FOR IMMEDIATE RELEASE
ACS News Service Weekly PressPac: November 04, 2009
New evidence supports 19th Century idea on formation of oil and gas
Scientists in Washington, D.C. are reporting laboratory evidence supporting the possibility that some of Earth’s oil and natural gas may have formed in a way much different than the traditional process described in science textbooks.
Their study is scheduled for Nov./Dec. issue of ACS’ Energy & Fuels, a bi-monthly publication: “In Situ Diamond-Anvil Cell Observations of Methanogenesis at High Pressures and Temperatures”. Anurag Sharma and colleagues note that the traditional process involves biology. Prehistoric plants died and changed into oil and gas while sandwiched between layers of rock in the hot, high-pressure environment deep below Earth’s surface. Some scientists, however, believe that oil and gas originated in other ways, including chemical reactions between carbon dioxide and hydrogen below Earth’ surface.
The new study describes a test of that idea, which dates to at least 1877 and famous Russian chemist Dimitri Mendeelev. They combined ingredients for this so-called abiotic synthesis of methane, the main ingredient in natural gas, in a diamond-anvil cell and monitored in-situ the progress of the reaction. The diamond anvils can generate high pressures and temperatures similar to those that occur deep below Earth’s surface and allow for in-situ optical spectroscopy at the extreme environments. The results “strongly suggest” that some methane could form strictly from chemical reactions in a variety of chemical environments. This study further highlights the role of reaction pathways and fluid immiscibility in the extent of hydrocarbon formation at extreme conditions simulating deep subsurface.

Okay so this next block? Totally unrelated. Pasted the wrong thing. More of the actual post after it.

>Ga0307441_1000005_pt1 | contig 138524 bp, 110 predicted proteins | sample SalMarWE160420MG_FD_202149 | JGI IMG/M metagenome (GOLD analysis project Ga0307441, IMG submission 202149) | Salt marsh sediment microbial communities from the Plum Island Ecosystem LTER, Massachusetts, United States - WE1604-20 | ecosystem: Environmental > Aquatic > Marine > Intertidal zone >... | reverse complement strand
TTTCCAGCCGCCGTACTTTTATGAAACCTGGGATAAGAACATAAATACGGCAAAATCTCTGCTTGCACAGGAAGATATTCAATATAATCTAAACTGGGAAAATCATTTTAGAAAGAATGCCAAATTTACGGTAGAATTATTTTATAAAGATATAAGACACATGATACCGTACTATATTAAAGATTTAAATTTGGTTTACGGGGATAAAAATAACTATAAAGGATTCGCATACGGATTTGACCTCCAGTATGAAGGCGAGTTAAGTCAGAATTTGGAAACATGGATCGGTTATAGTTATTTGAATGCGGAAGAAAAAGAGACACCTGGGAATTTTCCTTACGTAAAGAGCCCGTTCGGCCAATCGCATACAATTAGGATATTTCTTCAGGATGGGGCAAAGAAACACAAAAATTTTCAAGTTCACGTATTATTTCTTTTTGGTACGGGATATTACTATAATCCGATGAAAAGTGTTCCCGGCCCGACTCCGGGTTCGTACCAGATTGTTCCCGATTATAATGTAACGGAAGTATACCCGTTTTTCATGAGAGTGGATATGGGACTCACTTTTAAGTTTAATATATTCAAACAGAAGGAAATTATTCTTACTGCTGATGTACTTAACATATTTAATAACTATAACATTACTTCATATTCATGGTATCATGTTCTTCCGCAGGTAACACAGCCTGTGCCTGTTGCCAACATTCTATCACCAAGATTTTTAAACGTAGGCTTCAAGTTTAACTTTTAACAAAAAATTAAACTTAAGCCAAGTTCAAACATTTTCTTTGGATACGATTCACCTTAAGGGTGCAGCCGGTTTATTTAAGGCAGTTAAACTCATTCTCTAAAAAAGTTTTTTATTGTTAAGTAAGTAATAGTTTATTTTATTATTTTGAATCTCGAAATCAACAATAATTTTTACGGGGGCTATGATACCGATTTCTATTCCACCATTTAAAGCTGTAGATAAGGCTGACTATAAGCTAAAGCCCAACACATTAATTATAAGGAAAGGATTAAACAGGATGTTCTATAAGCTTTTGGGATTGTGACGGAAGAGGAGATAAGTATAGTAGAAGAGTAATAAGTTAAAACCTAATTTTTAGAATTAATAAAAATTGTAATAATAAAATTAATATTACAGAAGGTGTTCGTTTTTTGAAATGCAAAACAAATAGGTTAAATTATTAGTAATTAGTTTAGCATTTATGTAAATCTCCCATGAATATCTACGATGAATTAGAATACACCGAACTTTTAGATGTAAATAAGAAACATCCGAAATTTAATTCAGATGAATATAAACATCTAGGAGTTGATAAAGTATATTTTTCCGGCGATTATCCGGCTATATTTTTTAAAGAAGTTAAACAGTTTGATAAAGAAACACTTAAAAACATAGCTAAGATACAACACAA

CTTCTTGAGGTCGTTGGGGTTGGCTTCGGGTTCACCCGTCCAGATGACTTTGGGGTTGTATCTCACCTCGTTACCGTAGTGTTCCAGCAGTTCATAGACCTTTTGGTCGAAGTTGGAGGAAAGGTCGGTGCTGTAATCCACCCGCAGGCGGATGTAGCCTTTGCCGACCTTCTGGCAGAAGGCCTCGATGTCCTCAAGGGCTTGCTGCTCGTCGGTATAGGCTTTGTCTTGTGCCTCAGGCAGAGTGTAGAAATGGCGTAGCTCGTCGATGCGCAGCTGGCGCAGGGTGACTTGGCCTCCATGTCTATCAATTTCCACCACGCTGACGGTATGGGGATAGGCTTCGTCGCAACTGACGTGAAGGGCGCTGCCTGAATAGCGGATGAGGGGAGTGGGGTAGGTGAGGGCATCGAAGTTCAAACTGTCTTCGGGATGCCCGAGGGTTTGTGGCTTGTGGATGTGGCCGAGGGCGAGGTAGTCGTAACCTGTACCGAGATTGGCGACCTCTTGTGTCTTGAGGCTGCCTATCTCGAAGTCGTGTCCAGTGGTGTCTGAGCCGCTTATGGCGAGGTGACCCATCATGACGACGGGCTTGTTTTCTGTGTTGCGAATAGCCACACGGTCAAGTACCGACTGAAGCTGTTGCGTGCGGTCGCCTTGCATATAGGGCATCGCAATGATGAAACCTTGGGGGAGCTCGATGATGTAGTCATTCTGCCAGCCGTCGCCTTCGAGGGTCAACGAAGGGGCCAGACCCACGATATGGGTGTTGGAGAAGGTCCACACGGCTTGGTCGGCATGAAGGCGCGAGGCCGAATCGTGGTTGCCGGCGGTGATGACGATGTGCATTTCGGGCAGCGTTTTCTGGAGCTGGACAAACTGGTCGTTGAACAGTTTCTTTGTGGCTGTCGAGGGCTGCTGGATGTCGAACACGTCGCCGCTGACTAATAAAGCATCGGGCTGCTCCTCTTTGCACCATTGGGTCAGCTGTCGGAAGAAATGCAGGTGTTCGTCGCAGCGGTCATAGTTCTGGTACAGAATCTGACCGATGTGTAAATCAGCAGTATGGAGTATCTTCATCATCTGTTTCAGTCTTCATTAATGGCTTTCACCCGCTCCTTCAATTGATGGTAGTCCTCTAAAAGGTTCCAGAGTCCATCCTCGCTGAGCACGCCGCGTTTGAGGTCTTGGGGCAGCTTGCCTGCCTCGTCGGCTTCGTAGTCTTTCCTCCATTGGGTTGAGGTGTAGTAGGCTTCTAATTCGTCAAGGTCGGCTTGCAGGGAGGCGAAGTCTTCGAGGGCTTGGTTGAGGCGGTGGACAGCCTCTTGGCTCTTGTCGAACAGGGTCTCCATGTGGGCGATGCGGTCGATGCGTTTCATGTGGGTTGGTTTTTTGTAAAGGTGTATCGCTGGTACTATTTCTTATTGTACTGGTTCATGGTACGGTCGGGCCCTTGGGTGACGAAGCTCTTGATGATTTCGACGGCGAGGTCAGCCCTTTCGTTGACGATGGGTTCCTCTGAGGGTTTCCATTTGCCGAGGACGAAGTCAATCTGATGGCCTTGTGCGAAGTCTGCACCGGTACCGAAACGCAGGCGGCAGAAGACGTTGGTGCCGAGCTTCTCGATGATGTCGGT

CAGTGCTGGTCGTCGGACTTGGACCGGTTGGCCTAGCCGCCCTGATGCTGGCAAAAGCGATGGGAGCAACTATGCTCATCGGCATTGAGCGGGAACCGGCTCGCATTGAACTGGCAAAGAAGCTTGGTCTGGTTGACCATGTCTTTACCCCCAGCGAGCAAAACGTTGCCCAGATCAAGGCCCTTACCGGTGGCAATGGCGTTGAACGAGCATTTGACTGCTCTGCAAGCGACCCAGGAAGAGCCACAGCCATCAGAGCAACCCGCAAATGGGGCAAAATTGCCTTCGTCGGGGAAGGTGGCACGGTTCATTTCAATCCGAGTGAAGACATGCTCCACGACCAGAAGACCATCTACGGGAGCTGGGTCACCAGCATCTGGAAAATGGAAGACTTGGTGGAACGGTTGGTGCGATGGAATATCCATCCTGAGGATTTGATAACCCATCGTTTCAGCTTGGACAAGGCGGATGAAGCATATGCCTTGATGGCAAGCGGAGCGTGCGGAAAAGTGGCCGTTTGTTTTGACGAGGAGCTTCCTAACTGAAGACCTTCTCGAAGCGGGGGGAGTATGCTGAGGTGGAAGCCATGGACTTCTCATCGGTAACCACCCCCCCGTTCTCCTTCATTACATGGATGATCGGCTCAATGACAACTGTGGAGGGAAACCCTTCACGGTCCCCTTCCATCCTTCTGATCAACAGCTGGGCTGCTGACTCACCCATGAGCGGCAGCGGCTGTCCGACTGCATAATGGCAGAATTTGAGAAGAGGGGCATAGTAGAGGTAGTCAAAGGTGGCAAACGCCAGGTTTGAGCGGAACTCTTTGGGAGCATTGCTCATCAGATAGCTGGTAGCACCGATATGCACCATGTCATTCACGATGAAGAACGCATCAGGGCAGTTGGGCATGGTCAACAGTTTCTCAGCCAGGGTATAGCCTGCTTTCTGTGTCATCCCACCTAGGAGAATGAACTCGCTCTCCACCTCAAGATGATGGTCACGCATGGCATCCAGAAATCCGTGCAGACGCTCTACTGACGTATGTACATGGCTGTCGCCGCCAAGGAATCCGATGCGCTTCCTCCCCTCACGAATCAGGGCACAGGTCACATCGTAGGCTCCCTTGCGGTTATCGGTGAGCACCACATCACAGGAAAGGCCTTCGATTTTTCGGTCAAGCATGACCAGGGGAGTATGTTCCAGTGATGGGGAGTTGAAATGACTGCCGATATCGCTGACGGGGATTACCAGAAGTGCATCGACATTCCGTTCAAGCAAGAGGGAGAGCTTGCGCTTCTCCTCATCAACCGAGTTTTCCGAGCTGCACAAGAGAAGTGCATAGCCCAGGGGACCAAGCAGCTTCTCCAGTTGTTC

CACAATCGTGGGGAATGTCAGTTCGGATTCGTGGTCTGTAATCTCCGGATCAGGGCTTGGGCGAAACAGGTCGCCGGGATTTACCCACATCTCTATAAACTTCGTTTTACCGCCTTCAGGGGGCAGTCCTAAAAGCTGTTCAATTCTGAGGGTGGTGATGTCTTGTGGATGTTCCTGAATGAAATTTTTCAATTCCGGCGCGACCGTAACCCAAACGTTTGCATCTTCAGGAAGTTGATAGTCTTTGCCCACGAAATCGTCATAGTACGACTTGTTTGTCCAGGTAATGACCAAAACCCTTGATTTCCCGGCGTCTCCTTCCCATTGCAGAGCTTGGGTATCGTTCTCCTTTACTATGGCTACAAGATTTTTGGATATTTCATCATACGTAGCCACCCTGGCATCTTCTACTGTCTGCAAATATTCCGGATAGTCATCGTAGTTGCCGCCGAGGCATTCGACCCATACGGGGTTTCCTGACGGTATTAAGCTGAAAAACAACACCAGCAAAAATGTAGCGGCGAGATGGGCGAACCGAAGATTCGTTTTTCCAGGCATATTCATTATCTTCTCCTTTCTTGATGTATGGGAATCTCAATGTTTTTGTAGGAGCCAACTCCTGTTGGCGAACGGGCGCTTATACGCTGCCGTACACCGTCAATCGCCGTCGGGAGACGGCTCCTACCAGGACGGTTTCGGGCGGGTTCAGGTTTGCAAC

Science Inquiries: Michael Woods, Editor, 202-872-6293
General Inquiries: Michael Bernstein, 202-872-6042
deep beneath the Earth. Scientists are
reporting new evidence that oil may
have originated from processes other
that the decay of prehistoric plants.
Credit: Wikimedia Commons